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Archive for People

Big Data and Bespoke Experiences

“The information is then wiped from our system…” is the promise of Alibaba’s new robot-hotel chain, where guests must provide biometric (in the form of facial recognition) information in order to get access to their rooms. The company promises that the guests information will be wiped from the system, but let’s face it, it never is. This isn’t some high-tech insider information I’m imparting here. This is simple observation of the numerous times that a data breach has revealed that information that was supposed to have been deleted was hoarded on a server somewhere. So why do people engage with digital services that collect this data? Why are people sharing all kinds of personal information and biometrics in the service of “convenience” and “frictionless transactions”.

Line drawing of a service robot
Companies are banking on robots being able to offer a bespoke consumer service.

Part of the attraction of ANY service is that your experience with it as a consumer evolves over time. You go to the same bar after work every Friday night? The bartender is going to learn and know your name and your favorite drink. Stay at the same hotel every time you travel to Schenectady to visit your parents? Guess what, they’re going to remember you too (and that towels keep mysteriously going missing from your room.) In a purely physical form, this has emerged in the form of various reward systems (buy three bagels, get the fourth free, for example).

This familiarity over time is part and parcel of delivering a recurring service to people. It’s okay when humans do it to humans, right? The fact the Jim the Barista recognizes you on sight is a comfort rather than creepy. But when a computer does it, it becomes a conspiracy. It becomes “Big Data”. It becomes, as we are told, yet another form of control rather than a convenience.

This is the big disconnect that those who sound alarm bells bout data collection and aggregation are missing. Almost daily I encounter rants and discussions about the ethical collection of information, about how we’ve allowed our homes to essentially be wiretapped through our screens and devices. And generally, they all end with something like “wake up sheeple”. But what they all miss is that these devices and services are, ultimately, tapping into a long-ingrained comfort system. It’s not that people are not aware that their information is being collected, it’s that the information is being used to provide them with a more personal experience and thusly, the collection is acceptable. It’s like the old Cheers tagline “where everybody knows your name”. These online services and devices are simply a continuation of that understanding of how hospitality works best.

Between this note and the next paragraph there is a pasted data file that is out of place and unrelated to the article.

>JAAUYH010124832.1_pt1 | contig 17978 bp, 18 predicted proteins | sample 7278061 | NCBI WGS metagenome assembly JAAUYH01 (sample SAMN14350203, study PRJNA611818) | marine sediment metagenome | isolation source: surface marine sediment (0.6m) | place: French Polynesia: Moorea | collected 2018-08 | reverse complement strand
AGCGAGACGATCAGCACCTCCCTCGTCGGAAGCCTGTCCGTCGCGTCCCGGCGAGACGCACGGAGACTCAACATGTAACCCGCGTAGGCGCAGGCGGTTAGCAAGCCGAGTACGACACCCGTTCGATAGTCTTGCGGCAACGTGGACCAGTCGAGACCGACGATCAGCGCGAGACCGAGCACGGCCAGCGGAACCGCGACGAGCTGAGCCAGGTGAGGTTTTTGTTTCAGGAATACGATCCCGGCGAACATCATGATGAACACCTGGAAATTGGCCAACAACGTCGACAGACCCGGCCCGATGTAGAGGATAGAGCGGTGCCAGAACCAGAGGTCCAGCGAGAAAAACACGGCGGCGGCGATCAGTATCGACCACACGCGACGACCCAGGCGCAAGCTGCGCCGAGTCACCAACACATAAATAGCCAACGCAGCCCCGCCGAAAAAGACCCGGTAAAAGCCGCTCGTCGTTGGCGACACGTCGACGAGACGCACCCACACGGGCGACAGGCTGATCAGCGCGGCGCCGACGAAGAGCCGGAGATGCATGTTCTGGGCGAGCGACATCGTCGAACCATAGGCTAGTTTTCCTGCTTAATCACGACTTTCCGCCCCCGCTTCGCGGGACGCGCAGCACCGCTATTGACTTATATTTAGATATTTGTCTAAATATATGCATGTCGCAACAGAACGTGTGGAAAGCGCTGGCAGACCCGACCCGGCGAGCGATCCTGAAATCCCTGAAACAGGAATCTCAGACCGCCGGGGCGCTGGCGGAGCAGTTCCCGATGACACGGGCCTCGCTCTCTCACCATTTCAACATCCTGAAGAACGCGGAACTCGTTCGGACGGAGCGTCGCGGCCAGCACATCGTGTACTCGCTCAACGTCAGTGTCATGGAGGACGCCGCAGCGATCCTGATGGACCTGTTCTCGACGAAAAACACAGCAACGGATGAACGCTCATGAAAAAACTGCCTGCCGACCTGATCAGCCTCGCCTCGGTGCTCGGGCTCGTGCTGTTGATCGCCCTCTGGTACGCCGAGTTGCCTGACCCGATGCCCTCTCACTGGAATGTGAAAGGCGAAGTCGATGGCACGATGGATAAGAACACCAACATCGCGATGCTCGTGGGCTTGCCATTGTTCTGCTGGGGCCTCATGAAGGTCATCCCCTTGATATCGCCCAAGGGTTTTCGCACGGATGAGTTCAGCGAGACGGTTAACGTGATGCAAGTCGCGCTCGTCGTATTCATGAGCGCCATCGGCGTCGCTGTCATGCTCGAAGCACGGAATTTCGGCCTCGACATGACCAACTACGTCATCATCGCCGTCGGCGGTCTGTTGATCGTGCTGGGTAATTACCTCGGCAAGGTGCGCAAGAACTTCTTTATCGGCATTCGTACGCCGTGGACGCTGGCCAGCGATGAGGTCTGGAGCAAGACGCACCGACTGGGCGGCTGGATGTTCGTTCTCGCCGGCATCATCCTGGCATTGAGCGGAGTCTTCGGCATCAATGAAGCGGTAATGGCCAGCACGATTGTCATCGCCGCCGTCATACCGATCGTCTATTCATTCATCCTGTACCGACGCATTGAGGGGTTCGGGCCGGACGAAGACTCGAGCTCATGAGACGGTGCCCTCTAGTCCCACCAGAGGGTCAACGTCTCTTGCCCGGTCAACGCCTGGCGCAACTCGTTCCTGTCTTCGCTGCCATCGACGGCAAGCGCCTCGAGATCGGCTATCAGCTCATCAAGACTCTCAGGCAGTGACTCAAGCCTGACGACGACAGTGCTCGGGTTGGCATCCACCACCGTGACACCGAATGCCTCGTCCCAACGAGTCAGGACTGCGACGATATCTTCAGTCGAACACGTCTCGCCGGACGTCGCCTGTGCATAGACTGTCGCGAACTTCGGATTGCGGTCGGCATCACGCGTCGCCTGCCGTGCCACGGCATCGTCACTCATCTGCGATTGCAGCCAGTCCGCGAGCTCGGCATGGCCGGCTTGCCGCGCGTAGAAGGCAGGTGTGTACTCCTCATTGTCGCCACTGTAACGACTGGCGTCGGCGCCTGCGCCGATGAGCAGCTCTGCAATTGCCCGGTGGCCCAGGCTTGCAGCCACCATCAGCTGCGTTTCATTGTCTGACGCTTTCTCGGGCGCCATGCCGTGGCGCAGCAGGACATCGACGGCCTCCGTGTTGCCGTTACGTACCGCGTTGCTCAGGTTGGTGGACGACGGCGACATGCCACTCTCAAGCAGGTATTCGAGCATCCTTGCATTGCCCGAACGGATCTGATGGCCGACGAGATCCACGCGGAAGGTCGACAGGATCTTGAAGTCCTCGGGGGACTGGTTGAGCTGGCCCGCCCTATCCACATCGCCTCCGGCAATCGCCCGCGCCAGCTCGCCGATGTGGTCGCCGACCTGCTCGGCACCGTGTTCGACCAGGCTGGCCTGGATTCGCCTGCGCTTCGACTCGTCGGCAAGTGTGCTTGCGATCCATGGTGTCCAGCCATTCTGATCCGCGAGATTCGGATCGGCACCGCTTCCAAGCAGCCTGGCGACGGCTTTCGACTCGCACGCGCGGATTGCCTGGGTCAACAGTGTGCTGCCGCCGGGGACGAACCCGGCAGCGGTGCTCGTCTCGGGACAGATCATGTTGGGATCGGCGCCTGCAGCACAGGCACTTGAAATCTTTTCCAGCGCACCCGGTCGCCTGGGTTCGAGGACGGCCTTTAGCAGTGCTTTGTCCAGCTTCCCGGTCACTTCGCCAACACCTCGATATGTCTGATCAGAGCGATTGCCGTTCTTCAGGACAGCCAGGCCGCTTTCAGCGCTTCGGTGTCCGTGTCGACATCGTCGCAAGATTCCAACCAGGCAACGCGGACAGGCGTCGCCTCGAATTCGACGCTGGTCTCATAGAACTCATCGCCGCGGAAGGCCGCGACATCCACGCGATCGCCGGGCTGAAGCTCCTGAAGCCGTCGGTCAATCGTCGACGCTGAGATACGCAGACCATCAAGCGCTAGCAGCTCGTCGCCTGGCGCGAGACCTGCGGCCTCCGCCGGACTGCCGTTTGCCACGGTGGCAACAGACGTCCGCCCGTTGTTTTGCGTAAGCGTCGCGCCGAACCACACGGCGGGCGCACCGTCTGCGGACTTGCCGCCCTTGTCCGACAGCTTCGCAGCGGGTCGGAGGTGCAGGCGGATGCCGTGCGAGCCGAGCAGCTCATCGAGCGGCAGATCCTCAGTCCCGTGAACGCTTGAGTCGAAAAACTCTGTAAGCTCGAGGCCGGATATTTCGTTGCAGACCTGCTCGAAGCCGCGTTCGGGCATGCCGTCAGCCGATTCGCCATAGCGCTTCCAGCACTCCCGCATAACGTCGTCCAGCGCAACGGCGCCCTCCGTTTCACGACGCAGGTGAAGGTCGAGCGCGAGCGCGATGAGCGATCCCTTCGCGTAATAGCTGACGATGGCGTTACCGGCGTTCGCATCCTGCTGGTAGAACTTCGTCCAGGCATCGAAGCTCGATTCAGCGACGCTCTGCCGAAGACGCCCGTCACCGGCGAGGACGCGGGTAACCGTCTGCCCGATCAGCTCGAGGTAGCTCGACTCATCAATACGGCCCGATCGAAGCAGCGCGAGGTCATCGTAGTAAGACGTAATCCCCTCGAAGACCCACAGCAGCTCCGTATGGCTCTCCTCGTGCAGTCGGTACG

In order to provide the best possible service to a customer/client, data must be collected. This goes the same for the guy tending bar at Cheers and the web-service you buy your bespoke knitted socks from. The big difference to you as a consumer is that the guy at the bar is a dead-end, the information may go out in gossip and casual conversation, but it’s not going anywhere else. In the case of the little web-service, that’s a different story. That information may (depending on who they are using to provide their services to you) be polished, anonymized and added to a much larger pool of data out there. Or it may be stored online so they know just who you are and how many pairs of pink-cherry alpaca socks you bought from them. In either case, you get a warm fuzzy whenever you reconnect with that bar or service.

So what you are fighting against, if you truly want to change the minds of all those “sheeple” who are willingly sharing their personal information willy-nilly all over the internet, is THAT feeling. You’re not fighting an idea, or a sense of security or even a lack of digital education. When you can marshal a way to counter that feeling of bespoke, the warm fuzzies that come with feeling like a service *knows you* the way your favorite supermarket checker does, then and only then will you have a way to bring data sharing back under control on the consumer side of things.

An Internet Analogy via the Futility of a Horny Spotted Towhee

I’m sure they have a word for this, the rest of the birds that litter my yard post-sunrise must have seen this kind of obsession more than once, Spotted Towhee.  Repeatedly flinging yourself at an imaginary enemy, ignoring any and all actual challengers in favor of this one, true nemesis. Your development has been stunted, sidetracked by a challenger of your own making, by your inability to simply turn your head to see that there is more to do in a day than just batter the glass.

When you arrived, you had a girl.  I saw her. Shy and dim-colored, you told her you’d be right back, didn’t you.  That you just had to prove this one guy, this one imaginary foe you saw through your pane of glass was wrong.  Then you would be free, then you could be together. But every morning, every time you look, there’s another one.  And another. It’s like they don’t hear you, like they don’t understand that you’re right. There’s always another bird in that little window.

Where is she now Towhee?  Did she get tired of waiting while you ranted and raved at your glittering screen?  This perfect specimen of opposition that exists only because you keep going back to call it out, rather than stretching your wings and considering the rest of the world.

I’ve blocked you from the object of your obsession more than once now.  Chased you off, spent time and energy, erected barriers of tinsel and fabric to keep you from seeing that imaginary enemy. Tried to get you to see that your time would be better off spent building your bower, on paying attention to that shy lady bird who waited every night for you to finish your screed.  Instead you flung yourself at an illusion until panting and spent, energy poured out in a tirade that feels like a real fight, that feels like a defense of that idea you hold most dear.  But your dear has left, flown off with another bird who was more interested in being there than in being the victor over an imaginary foe.